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In This Issue

More Choices...

Improved ELA

Cindy's Farewell

2003 Bond Vote

Fey's Donation 

Board Notes 

Vol. 8 No. 10
December 20, 2002

More Choices...

New International Preparatory Magnet Proposed For Smiley Middle School

On the heels of the successful International Preparatory Magnet (IPM) at Hamilton Middle School in southwest Denver, district staff this week proposed to the Board of Education that a similar program be launched at Smiley Middle School in Park Hill.

The Hamilton IPM currently enrolls approximately 440 students, about 300 of whom reside outside the school’s attendance area. The overall enrollment at Hamilton – 1,039 students – means the school can no longer accept students under the district’s “Choice” program.

Under the plan, students who would attend Morey, Cole, Gove, Randolph, King, and Noel middle schools would be eligible for transportation to the new program at Smiley. The program would be phased-in with sixth-graders beginning with the 2003-2004 school year. A grade would be added each year for two years and the program would involve, ultimately, about 150 students.

Students currently attending Hamilton IPM would be allowed to finish there. Currently, 91 students live in northeast Denver and attend Hamilton’s IPM.

“ This would be modeled after the program at Hamilton, which has demonstrated great success for students throughout the city,” said John Youngquist, Assistant Area Superintendent in northeast Denver. “This is an effort to provide more educational options, including families moving to the new developments at Stapleton.”

Wayne Eckerling, Assistant Superintendent for Research, Planning and Special Programs, said the staff is seeking public comment at the January 9 public hearing (to be held at Academia Ana Marie Sandoval) and is suggesting Board approval at the second meeting in January.

Gust Elementary School’s ‘HG’ Program Might Add High Achieving Students

District staff proposed this week that Gust Elementary School’s Highly Gifted program also invite high achieving students to apply.

“ The recent decline in the number of highly gifted students attending (Gust) creates the need to attract new students to maintain the program’s viability and also creates an opportunity serve additional students,” the district report states.

The idea might boost Gust’s enrollment by 25 students. Gust’s Highly Gifted feeder schools are Barnum, Castro, College View, Doull, Force, Godsman, Goldrick, Grant Ranch, Johnson, Kaiser, Knapp, Munroe, Newlon, Sabin, Schenck, Schmitt, Traylor and Valverde elementary schools.

The staff proposal suggested the possibility that an additional bus may be needed to serve the expanded program at a cost of $17,500.

Highly Gifted / High Achieving Program Might Expand To Carson Elementary School

District staff proposed adding Carson Elementary School to the schools serving highly gifted and high achieving students in southeast Denver.

Currently, southeast Denver students are served at Cory and Southmoor elementary schools. Cory offers service on a challenge team classroom model; Southmoor’s approach is a self-contained program for highly gifted students.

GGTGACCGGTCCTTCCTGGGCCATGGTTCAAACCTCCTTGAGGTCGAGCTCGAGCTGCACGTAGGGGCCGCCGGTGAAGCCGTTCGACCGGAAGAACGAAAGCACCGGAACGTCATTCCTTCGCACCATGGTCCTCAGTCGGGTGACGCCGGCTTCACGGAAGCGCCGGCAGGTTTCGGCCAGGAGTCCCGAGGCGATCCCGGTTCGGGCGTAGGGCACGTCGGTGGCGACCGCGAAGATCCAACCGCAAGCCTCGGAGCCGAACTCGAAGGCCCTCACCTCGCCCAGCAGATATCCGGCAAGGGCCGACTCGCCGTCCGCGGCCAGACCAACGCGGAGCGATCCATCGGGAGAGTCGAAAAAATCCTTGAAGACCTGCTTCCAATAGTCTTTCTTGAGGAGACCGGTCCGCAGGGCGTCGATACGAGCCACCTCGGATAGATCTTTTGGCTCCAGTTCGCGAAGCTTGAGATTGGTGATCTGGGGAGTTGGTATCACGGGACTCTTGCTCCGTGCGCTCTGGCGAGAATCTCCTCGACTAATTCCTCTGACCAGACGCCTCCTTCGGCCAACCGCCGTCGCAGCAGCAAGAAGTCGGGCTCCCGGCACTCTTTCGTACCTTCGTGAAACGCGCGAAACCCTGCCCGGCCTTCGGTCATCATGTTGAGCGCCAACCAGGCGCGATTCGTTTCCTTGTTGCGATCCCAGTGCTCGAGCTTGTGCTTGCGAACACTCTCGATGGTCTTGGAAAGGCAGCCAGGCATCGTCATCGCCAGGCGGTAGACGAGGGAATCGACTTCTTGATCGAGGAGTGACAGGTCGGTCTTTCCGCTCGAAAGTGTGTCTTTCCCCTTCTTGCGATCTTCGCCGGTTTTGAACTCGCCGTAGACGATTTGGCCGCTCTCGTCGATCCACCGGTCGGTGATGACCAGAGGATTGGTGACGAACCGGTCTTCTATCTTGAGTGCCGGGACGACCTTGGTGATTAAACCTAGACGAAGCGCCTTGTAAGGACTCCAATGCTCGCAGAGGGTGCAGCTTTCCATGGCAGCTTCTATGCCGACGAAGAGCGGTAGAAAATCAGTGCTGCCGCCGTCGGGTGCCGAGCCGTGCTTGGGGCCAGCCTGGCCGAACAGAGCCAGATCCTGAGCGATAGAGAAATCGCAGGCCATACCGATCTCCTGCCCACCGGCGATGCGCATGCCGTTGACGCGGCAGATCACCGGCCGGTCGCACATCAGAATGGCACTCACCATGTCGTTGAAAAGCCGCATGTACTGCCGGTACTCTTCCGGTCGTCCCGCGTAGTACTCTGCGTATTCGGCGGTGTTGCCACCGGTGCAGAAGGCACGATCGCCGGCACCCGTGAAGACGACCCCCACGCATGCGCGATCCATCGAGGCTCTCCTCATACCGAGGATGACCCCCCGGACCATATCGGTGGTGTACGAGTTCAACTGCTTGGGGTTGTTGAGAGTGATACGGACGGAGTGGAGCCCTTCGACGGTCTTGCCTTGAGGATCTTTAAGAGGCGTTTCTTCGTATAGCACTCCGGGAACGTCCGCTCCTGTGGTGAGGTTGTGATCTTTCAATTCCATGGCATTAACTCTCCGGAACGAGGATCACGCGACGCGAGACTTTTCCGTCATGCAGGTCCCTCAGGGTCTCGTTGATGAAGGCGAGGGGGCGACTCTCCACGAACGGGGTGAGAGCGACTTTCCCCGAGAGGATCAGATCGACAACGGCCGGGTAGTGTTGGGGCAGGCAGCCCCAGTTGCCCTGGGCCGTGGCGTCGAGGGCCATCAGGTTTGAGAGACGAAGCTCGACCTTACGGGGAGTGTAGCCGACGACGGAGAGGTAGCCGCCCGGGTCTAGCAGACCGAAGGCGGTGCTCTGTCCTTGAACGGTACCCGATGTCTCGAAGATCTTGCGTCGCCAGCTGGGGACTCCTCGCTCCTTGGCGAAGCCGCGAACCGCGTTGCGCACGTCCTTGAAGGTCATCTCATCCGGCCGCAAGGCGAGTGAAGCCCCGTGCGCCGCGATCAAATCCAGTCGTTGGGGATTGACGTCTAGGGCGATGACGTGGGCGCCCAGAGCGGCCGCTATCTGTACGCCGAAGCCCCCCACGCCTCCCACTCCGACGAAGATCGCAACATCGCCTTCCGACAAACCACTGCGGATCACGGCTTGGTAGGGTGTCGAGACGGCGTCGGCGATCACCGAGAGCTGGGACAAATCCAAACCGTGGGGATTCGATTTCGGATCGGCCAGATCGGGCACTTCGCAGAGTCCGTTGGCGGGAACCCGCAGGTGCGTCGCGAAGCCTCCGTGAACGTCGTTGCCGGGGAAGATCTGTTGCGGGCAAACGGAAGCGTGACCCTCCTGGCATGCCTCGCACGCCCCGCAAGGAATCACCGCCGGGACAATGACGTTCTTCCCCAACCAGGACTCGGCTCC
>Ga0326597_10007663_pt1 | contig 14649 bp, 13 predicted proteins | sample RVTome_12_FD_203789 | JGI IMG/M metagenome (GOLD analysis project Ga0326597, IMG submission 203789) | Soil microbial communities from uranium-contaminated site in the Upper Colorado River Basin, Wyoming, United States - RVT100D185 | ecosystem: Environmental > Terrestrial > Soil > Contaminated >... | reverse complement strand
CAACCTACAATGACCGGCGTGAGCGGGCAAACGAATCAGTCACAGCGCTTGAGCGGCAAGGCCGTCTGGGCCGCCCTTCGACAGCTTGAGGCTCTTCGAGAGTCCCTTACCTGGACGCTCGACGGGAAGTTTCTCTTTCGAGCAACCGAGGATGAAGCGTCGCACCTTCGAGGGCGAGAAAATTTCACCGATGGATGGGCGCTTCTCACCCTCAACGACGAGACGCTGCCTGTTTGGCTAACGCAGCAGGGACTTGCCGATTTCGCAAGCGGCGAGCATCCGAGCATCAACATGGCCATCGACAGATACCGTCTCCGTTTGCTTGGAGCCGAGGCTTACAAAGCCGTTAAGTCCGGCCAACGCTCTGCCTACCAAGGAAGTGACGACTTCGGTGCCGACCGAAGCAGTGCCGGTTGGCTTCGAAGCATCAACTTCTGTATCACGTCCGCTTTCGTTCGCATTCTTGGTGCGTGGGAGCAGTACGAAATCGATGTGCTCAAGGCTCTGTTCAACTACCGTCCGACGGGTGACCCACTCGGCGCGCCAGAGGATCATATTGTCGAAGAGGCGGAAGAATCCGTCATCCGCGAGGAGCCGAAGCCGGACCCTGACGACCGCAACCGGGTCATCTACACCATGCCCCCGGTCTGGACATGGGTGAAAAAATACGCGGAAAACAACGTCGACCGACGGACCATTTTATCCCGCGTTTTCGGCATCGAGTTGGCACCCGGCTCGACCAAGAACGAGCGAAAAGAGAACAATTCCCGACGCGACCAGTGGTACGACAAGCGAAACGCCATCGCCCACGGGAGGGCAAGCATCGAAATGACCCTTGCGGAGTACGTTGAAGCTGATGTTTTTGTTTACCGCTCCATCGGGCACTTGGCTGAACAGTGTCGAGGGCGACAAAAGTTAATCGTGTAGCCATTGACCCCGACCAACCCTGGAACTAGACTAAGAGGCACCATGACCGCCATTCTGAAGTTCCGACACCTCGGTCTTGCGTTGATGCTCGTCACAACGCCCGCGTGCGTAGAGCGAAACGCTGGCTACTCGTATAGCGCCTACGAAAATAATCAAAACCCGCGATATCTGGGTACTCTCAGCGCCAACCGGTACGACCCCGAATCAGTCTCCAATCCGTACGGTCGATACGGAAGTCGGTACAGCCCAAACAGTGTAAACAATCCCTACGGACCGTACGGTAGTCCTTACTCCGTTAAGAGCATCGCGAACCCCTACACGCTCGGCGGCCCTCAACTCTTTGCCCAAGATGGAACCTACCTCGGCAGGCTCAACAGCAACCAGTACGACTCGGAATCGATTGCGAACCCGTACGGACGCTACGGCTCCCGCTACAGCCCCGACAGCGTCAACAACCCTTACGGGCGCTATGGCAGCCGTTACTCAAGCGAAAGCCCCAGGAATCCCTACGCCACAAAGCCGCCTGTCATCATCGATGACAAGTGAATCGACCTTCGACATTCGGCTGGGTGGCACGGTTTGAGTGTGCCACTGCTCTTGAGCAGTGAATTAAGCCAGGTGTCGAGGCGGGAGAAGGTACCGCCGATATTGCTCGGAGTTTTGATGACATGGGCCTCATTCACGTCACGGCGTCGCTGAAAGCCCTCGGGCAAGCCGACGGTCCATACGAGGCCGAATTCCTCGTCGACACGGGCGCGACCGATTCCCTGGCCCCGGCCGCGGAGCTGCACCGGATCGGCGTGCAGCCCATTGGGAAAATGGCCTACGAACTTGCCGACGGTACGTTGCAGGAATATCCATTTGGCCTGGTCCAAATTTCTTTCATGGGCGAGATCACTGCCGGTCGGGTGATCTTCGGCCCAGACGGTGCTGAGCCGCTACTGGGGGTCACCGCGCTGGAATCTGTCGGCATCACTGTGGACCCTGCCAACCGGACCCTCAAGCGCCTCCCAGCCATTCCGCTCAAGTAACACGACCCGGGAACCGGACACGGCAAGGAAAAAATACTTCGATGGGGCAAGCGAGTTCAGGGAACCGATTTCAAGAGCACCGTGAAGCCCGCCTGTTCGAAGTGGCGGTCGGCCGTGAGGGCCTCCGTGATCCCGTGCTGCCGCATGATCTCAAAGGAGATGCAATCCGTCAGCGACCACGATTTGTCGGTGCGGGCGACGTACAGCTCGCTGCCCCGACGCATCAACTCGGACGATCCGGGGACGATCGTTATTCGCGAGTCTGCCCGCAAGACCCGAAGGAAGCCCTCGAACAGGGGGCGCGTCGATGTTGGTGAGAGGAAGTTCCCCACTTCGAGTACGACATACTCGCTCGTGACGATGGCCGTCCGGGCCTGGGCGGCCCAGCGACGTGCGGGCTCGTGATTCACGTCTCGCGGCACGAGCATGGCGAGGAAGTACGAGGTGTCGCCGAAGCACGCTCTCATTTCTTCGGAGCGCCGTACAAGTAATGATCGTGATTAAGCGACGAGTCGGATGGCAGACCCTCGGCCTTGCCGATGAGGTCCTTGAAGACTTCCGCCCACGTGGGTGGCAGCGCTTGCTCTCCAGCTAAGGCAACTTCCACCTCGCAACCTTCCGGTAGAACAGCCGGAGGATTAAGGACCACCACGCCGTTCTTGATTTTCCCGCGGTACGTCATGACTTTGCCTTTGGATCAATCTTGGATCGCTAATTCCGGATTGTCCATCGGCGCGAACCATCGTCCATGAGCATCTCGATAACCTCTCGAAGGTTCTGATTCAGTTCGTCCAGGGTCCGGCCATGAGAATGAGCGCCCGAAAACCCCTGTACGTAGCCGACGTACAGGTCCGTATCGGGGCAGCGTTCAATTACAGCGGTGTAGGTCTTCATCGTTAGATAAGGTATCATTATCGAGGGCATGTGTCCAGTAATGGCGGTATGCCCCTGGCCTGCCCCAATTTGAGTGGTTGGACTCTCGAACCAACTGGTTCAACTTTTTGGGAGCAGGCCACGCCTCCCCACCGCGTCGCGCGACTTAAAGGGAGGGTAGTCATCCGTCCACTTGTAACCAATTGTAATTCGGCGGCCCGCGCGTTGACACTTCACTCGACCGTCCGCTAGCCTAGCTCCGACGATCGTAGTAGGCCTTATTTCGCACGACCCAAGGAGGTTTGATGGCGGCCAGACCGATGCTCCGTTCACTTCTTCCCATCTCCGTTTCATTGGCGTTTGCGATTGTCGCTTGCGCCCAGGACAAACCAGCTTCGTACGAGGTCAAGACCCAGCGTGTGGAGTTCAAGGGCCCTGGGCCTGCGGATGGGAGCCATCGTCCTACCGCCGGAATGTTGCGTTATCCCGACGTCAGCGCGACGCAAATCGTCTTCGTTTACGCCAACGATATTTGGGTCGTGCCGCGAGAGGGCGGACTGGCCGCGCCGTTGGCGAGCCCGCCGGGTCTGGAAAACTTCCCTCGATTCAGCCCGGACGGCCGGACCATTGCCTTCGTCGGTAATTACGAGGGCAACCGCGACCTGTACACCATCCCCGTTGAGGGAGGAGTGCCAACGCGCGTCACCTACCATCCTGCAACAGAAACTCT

The proposed Carson plan would follow the Cory model.

The problem is that Southmoor is filling up due to increased demand from “Choice” students, growing neighborhood interest, and increased numbers of Highly Gifted students.

The proposal would launch three classrooms at Carson. Highly achieving students would be accommodated at Carson based on space availability. High achieving students score at the 90th percentile or above on standardized achievement tests or score at “advanced” levels in CSAP on reading, writing or math.

Proposed feeder schools from Carson would be Bromwell, Carson, Del Pueblo, Fallis, Fairmont, Greenlee, Lincoln, Lowry, Steck, Steele, and Whiteman elementary schools. Transportation would be provided within district guidelines.

Highly gifted students from other areas of the city (those assigned to Crofton, McGlone, Edison and Gust) would have a second priority for enrollment at either Southmoor or Carson.

The plan calls for all existing students that will be fifth-graders next year at Southmoor would finish there; Carson would start in 2003-2004 with grades one through four. Students who live in the proposed Carson catchment area and who would be in grades one and two next year would be assigned to Carson. They could attend Southmoor with transportation if there was space on the bus.

 

Improved “ Infrastructure” Coming For English Language Acquisition

Chief Academic Officer Sally Mentor Hay said this week that the district is working to ensure that the English Language Acquisition program is supported by the same kind of curriculum and “infrastructure” support provided to the district’s new literacy program.

She also told the Board of Education that the new efforts and goals, still under review, propose more intensive oral English language development sooner in the transition process and would strengthen guidelines for the transition of instruction in reading and writing from Spanish to English.

Work groups of principals, specialists and teachers are ready to test new concepts with the broader school community next month, said Mentor Hay. The work groups are identifying best practices in DPS and other districts, checking instructional materials, revisiting the curriculum, and setting time expectations for student transitions.

Key to the improvements, said Mentor Hay, will be building an improved curriculum and assessments.

Mentor Hay also said the program will provide more clear choices for parents, more time and attention devoted to English Language development, specific progress expectations each year, and a defined approach to helping students make the transition to mainstream classrooms.